You see, when we build a wall like that and start hurling blame and aggression over it at each other, the same thing happens that happened in the middle east thousands of years a go and in Europe hundreds of years ago. Fighting and war over a silly difference of ideas. Frankly, I see no reason to believe in anything. It seems silly to me to dedicate my life to something blindly and call it faith. Still, others will tell me that I am a blasphemer while still other will tell me that I am a model of rationality and logic. Neither is correct. I am me. Just a humble creature living with the choices that I have made and the ability to change the direction of my life at any moment. That is also how I hope to be judged. Not as an atheist or agnostic or governent worker or any of the other things which I choose to do or have chosen to do. I wish to be judged on the sole factor of my ideas and who I am in relation to the universe as a whole.

I do not fit in a box and do not think that good, productive conversation can fit in one either.

And I know what some will say to this. Yes, we are all in a box of some size or shape.... Language, species, so on and so forth. I am talking about the man made labels of personal ideas.



Icon,Smile

Just kind of thought this echoed your above post.

To separate oneself or one's group-to say, "Oh, no, we are different" - is to set oneself against wholeness. To separate ourselves from the whole is to cut our options and erect the walls of our own prison. When we create duality in our thoughts and lives, we have created opposition.
|-Joseph Campbell
 
Aedes
 
Reply Mon 9 Feb, 2009 03:46 pm
@Joe,
Jon Stewart had a comment about this a while ago, when Neil Cavuto of Fox news had a banner headline "George W. Bush: the greatest president ever?"

The phrasing of the question implies the attitude and the subtext. It's biased from the start.
 
Khethil
 
Reply Mon 9 Feb, 2009 03:56 pm
@manored,
manored wrote:
As dangerous that they may be, they must be allowed, because some ideas "forbid" the existence of certain other ideas, and its better that they clash in open discussion than in secrecy.


There is a way to work through such ideas in a manner that keeps us talking, is considerate, intelligent and isn't just abject mud-slinging.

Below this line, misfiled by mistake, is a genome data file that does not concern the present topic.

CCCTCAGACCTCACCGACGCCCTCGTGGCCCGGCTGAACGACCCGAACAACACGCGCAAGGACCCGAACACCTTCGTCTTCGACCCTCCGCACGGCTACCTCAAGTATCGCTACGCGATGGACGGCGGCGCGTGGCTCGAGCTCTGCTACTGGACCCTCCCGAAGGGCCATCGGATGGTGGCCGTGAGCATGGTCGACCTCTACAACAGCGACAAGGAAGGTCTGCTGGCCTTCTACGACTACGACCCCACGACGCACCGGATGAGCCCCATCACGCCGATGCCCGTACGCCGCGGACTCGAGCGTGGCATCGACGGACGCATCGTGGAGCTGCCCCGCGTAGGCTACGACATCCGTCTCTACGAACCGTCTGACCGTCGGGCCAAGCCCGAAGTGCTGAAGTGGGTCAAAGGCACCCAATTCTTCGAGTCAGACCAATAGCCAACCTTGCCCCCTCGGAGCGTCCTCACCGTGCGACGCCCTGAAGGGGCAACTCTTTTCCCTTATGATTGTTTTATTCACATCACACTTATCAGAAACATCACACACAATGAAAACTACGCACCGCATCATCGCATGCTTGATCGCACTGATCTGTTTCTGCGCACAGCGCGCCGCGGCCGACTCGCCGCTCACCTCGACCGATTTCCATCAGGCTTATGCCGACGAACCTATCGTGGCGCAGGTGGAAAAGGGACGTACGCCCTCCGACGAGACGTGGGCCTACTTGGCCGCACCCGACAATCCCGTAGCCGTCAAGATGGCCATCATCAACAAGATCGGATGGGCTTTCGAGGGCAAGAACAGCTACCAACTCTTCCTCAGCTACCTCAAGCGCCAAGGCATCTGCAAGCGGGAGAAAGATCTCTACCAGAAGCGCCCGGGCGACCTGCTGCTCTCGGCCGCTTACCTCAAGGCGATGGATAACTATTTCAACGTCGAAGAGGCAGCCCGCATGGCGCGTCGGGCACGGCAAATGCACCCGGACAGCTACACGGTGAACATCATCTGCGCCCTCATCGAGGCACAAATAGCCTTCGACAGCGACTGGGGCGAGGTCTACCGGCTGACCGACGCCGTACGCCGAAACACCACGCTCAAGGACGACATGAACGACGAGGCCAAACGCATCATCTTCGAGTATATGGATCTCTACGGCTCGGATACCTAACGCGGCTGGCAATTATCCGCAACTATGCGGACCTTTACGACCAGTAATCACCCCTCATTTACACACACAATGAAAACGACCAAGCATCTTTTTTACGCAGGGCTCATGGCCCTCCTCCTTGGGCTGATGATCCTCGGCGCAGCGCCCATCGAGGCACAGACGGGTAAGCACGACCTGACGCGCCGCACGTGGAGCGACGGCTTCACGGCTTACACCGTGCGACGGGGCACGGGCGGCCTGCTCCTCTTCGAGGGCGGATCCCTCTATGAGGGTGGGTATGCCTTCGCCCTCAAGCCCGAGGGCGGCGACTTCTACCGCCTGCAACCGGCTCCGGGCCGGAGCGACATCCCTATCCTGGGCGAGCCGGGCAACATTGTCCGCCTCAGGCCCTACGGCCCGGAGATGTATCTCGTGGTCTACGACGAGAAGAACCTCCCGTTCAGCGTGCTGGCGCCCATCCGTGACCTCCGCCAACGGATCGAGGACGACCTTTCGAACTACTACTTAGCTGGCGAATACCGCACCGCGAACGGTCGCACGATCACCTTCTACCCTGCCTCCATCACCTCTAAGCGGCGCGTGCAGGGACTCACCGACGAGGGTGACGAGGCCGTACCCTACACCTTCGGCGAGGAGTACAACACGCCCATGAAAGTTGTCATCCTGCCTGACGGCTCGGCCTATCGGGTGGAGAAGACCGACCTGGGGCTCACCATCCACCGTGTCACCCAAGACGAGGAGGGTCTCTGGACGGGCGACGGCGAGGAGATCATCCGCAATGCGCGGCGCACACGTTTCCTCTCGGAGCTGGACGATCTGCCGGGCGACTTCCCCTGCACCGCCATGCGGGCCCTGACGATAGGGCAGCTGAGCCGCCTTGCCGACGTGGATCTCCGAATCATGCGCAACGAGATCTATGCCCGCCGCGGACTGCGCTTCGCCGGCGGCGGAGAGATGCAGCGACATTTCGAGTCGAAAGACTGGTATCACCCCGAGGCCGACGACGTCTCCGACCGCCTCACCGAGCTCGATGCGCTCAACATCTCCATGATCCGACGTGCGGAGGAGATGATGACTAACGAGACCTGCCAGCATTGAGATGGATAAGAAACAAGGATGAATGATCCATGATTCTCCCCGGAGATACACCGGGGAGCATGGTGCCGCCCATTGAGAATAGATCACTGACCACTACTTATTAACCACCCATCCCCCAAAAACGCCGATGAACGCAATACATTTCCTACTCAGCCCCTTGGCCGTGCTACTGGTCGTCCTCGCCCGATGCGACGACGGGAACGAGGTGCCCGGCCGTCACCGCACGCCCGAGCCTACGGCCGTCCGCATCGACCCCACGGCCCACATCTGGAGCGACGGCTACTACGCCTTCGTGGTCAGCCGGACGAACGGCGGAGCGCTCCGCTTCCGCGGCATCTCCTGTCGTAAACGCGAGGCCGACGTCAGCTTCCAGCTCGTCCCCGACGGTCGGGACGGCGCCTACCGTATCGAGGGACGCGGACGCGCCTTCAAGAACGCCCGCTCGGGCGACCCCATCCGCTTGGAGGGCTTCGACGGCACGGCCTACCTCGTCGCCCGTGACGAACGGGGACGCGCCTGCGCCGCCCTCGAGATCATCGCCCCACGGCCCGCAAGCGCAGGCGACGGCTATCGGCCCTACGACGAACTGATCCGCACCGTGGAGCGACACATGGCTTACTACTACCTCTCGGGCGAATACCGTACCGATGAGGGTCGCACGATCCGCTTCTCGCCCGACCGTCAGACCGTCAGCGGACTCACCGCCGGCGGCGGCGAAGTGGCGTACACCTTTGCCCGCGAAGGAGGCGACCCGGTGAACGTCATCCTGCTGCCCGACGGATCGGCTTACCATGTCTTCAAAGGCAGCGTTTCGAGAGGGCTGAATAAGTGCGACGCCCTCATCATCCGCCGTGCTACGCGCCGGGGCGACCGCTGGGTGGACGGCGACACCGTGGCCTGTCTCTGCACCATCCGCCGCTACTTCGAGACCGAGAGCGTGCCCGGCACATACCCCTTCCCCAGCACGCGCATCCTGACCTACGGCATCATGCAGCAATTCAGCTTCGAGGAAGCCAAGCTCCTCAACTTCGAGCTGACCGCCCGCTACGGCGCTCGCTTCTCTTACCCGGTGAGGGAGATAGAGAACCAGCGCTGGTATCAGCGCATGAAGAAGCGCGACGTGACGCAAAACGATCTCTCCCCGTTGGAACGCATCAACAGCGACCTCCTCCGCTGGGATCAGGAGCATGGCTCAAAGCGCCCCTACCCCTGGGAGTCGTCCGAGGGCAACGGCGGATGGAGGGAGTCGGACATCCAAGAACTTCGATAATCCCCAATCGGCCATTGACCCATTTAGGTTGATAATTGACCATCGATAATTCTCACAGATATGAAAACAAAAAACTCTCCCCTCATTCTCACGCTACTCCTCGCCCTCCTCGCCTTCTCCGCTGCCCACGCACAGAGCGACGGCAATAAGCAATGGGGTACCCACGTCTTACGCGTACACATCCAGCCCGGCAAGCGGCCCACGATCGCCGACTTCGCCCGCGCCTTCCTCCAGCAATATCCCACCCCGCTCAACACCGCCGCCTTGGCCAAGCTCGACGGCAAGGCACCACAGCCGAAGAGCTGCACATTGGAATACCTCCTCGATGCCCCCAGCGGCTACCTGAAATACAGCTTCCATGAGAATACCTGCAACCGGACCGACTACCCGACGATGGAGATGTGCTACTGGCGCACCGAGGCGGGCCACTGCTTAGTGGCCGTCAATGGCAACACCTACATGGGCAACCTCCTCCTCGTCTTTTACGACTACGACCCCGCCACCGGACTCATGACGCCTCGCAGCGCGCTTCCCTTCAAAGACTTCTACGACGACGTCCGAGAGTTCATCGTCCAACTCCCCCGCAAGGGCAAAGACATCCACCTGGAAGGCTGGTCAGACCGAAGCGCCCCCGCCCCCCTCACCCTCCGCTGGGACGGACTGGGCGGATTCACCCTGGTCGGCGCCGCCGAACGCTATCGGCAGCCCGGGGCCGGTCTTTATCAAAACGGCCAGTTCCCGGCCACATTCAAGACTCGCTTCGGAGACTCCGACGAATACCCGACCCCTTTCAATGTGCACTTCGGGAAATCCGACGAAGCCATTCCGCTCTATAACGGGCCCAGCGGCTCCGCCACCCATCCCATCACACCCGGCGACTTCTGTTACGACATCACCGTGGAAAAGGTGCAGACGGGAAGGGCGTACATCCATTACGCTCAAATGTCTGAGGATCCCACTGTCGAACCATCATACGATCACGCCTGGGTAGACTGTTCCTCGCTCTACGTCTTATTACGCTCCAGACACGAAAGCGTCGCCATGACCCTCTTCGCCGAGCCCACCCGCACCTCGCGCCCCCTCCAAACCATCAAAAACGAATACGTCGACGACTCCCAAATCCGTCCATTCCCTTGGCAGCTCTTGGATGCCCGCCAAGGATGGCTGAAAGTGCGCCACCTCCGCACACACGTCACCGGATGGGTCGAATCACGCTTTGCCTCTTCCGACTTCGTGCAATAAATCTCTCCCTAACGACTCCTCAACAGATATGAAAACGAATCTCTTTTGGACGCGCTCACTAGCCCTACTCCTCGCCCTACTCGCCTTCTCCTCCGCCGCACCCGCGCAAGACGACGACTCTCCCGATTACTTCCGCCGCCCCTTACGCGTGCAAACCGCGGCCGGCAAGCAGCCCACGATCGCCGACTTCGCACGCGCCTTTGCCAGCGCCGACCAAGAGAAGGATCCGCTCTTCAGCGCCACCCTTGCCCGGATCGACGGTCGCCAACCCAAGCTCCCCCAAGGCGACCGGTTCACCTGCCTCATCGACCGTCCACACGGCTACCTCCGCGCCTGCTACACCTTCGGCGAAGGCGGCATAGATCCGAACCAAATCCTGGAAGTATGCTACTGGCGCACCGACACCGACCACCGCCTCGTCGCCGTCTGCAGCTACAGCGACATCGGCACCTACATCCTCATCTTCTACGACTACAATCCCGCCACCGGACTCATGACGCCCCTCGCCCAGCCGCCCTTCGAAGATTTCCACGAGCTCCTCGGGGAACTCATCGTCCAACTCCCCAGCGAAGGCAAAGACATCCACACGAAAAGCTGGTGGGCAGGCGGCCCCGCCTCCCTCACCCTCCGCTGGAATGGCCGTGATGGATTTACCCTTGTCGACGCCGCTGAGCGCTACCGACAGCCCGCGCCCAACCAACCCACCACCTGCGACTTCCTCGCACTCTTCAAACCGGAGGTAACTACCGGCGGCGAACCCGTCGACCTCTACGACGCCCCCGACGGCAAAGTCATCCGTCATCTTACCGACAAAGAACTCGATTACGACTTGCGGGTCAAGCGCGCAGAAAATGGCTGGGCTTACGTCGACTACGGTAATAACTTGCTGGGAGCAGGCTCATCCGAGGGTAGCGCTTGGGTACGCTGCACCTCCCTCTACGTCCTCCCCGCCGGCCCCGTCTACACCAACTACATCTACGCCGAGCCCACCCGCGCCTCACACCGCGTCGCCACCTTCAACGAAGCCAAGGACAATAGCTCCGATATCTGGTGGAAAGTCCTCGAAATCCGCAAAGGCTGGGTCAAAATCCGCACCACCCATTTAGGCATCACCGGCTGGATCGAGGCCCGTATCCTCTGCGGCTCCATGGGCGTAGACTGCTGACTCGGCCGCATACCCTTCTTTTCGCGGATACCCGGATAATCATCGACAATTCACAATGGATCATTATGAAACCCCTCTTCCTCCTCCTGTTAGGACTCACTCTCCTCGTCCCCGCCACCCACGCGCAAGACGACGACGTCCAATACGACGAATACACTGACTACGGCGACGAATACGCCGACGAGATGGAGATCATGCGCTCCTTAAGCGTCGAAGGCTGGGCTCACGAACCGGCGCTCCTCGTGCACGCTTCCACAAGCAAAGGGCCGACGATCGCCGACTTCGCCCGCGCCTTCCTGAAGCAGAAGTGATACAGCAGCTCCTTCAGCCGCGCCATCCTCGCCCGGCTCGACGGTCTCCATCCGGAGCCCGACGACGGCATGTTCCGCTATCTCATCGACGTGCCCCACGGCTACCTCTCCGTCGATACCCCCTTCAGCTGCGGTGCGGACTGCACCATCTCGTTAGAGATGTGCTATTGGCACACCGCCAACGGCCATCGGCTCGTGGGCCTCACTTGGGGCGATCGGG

Aedes
 
Reply Mon 9 Feb, 2009 04:14 pm
@Joe,
Ideas aren't the problem.

It's the fact that we don't do a very good job distinguishing an idea in the abstract from people in the world.

For instance, we can make certain assumptions about a theist. Or an atheist. But whatever that assumption, the fact of the matter is that we NEVER really know what goes on inside people's heads, regardless of their professed beliefs. And in practice, plenty of acts of horror and plenty of acts of virtue have been committed by theists, atheists, fundamentalist Christians, fundamentalist Muslims, pagans, wiccans, Democrats, Republicans, Americans, etc.

Only in extremely rare cases should people LOSE the benefit of the doubt because of a group identity, and this happens when the group's identity and practice are sufficiently small and homogeneous that there's no escaping it. For instance, I believe it IS fair to ask questions about people like Martin Heiddeger and Richard Strauss who belonged to the Nazi party.

On the other hand, I don't think it's fair to ask such questions about people merely by virtue of atheism or theism -- the inherent ideas are just way too nonspecific.
 
Joe
 
Reply Mon 9 Feb, 2009 07:49 pm
@Aedes,
I was thinking about the main point about why i made this thread. Mostly I want to understand what the separation is between OPINIONATED statements and FACTUAL statements. I think that the arguments are very easy to slate when you say "oh thats opinion your forcing as a fact". Of course this happens with everyone because its how we state our facts in formative ideas. With subjects involving deep beliefs on our existence, I think its used as a defense as much as it seems as an offense.

I like to break it down whenever I can to (+)+(+)=+. Its hard sometimes but remembering this formula helps weave out alot of the accessories that are in between the ideas.
 
Aedes
 
Reply Mon 9 Feb, 2009 08:06 pm
@Joe,
Joe;47701 wrote:
I want to understand what the separation is between OPINIONATED statements and FACTUAL statements.